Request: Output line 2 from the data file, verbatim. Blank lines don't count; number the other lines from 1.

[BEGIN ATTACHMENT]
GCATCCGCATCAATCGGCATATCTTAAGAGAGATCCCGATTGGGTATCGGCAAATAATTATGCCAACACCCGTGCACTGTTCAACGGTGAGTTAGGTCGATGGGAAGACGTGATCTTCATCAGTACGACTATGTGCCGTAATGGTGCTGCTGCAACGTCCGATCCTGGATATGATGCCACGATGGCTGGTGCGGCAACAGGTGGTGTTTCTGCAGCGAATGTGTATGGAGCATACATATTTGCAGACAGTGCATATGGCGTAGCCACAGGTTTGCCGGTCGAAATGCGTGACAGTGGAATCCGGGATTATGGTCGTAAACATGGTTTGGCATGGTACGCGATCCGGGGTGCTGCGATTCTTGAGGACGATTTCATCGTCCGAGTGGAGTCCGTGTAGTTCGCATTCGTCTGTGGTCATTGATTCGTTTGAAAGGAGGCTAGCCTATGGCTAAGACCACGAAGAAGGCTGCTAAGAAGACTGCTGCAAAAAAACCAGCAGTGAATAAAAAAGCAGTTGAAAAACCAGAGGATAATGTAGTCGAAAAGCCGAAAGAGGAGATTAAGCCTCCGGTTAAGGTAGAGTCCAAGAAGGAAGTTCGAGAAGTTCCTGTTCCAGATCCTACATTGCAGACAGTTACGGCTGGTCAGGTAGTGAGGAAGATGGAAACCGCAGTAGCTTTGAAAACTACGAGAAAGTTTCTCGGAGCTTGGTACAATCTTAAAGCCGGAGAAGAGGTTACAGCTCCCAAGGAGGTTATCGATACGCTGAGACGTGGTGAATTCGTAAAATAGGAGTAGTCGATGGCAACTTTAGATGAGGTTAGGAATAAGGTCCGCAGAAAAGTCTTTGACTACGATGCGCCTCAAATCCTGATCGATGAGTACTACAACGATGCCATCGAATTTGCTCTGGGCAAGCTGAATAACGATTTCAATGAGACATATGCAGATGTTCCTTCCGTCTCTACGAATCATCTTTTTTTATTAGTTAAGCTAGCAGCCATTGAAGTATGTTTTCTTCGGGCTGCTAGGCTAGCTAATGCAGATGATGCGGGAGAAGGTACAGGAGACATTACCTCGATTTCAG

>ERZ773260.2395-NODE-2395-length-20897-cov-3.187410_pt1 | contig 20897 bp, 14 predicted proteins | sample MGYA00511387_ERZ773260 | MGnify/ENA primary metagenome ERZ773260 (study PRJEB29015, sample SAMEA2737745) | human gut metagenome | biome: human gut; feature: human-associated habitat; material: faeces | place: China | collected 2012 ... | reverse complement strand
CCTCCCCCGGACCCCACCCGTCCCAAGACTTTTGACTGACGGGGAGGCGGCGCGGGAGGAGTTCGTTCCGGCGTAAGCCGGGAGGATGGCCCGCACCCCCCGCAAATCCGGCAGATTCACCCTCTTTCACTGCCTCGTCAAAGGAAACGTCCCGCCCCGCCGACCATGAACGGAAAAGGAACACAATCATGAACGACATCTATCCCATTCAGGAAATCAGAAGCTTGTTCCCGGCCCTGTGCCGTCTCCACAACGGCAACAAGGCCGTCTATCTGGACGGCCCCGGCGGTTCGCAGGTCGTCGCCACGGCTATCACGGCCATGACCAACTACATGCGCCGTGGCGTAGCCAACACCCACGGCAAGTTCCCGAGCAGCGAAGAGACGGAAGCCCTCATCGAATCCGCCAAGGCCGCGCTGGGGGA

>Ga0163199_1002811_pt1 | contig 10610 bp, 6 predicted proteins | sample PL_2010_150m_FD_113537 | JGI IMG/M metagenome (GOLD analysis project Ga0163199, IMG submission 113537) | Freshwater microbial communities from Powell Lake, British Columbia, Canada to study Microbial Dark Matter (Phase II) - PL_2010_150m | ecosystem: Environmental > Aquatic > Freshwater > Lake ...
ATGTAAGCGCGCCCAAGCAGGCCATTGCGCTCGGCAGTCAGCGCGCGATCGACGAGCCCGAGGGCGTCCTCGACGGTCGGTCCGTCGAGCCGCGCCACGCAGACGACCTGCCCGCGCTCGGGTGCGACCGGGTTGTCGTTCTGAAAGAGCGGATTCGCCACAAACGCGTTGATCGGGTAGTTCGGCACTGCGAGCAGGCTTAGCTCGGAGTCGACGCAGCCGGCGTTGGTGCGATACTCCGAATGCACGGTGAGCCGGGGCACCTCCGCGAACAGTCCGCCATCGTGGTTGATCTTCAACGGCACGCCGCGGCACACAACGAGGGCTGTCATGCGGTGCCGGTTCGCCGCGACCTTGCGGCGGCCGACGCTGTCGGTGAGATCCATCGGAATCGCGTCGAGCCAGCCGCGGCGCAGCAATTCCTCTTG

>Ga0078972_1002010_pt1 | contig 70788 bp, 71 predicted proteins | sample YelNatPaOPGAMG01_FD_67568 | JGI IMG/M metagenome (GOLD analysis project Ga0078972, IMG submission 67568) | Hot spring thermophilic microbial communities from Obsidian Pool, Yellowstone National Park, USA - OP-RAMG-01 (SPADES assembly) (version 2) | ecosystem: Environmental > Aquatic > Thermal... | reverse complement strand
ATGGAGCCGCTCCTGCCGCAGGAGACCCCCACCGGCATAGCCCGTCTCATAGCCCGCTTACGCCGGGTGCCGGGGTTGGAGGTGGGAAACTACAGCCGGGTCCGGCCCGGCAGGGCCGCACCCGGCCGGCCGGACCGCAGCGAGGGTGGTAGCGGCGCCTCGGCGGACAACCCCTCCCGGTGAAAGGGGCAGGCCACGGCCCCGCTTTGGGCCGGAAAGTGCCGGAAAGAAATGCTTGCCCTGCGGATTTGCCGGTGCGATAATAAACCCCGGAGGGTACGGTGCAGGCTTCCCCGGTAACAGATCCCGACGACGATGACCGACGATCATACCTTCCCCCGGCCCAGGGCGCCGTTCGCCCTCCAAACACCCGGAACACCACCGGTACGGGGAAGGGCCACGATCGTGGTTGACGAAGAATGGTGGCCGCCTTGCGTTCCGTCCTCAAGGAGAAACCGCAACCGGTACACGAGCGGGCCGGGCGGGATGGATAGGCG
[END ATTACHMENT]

>ERZ773260.2395-NODE-2395-length-20897-cov-3.187410_pt1 | contig 20897 bp, 14 predicted proteins | sample MGYA00511387_ERZ773260 | MGnify/ENA primary metagenome ERZ773260 (study PRJEB29015, sample SAMEA2737745) | human gut metagenome | biome: human gut; feature: human-associated habitat; material: faeces | place: China | collected 2012 ... | reverse complement strand